Rare pterosaur remains tentatively referred to Dorygnathus banthensis (Theodori, 1830) from the Lower Jurassic (Posidonia Shale) of Schandelah (Lower Saxony, Germany)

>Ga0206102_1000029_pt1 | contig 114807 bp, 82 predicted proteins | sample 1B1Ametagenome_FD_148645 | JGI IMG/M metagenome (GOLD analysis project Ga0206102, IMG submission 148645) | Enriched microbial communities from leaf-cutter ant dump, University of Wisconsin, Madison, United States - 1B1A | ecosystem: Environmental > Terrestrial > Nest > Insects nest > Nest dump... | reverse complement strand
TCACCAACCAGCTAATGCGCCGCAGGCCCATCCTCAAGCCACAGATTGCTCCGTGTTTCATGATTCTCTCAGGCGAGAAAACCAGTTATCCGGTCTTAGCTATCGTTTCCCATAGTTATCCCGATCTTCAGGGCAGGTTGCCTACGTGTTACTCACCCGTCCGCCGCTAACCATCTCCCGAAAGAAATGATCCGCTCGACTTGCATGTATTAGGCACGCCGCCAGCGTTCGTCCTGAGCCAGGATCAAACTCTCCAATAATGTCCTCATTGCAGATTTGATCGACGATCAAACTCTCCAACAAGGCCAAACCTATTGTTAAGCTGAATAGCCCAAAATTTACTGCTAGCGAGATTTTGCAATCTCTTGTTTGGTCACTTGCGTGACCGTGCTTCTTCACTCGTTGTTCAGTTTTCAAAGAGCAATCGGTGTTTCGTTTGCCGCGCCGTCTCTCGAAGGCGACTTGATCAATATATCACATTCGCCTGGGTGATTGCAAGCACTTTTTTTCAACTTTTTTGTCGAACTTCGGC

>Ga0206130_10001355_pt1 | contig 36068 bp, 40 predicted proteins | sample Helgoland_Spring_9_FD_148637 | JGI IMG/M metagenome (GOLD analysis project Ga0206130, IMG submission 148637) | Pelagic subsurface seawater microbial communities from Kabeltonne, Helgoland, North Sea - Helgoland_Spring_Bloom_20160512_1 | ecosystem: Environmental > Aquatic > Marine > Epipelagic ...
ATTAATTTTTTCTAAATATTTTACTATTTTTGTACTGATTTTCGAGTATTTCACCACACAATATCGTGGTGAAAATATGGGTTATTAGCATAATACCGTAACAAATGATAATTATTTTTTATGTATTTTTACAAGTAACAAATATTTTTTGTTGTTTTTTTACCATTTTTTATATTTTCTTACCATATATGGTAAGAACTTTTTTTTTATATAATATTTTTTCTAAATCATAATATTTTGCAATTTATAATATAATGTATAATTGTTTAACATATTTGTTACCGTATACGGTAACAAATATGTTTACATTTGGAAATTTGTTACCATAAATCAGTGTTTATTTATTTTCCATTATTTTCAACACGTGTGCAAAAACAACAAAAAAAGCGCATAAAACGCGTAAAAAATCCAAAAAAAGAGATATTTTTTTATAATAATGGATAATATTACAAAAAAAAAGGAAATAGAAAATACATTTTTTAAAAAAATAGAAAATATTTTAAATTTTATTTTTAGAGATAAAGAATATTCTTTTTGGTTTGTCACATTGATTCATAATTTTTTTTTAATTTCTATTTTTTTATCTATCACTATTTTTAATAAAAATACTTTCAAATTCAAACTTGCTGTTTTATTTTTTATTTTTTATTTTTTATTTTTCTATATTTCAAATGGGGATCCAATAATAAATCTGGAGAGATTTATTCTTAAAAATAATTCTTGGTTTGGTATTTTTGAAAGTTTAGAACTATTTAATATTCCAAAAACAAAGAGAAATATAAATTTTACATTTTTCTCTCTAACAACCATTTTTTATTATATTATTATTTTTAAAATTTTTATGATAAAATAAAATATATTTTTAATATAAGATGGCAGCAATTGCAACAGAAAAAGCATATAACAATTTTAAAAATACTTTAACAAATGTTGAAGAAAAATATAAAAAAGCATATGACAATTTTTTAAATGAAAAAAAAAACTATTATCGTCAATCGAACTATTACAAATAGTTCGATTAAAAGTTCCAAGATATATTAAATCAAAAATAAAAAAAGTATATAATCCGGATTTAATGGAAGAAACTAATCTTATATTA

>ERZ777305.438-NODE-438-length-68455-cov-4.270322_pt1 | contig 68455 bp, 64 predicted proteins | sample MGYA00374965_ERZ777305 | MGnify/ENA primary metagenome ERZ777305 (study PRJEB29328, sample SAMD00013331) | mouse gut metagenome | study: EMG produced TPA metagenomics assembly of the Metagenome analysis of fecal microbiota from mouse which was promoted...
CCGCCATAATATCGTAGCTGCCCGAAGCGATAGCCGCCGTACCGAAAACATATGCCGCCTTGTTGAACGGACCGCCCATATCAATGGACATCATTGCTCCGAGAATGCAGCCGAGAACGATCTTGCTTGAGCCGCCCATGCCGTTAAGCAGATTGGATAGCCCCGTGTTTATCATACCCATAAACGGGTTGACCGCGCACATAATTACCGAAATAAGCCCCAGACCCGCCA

The Posidonia Shale (Lower Toarcian, Upper Lias) is famous for its fossilized vertebrates. Since the beginning of the excavations of the State Museum of Natural History in Brunswick in 2014, a number of isolated bones of pterosaurs have been unearthed and tentatively referred to Dorygnathus banthensis (Theodori 1830). The findings of pterosaurs are a curiosity in northern Germany, as they are usually known from famous sites in southern Germany. Using 3D scans, sketches and high-resolution photographs, the bones are analyzed individually and compared to findings described in the literature. Based on the dentition and proportions of the lower jaw, the proportions of the humerus, the lengths of the flight finger phalanges and on the lower leg with adhered tibia and fibula, most of the bones seem to belong to small, probably juvenile, individuals of Dorygnathus banthensis. The characters of the humerus and the phalanges of the flight digit suggest that flight in Dorygnathus banthensis was possible. Furthermore, the remains of teeth yield information about the cycle of tooth replacement.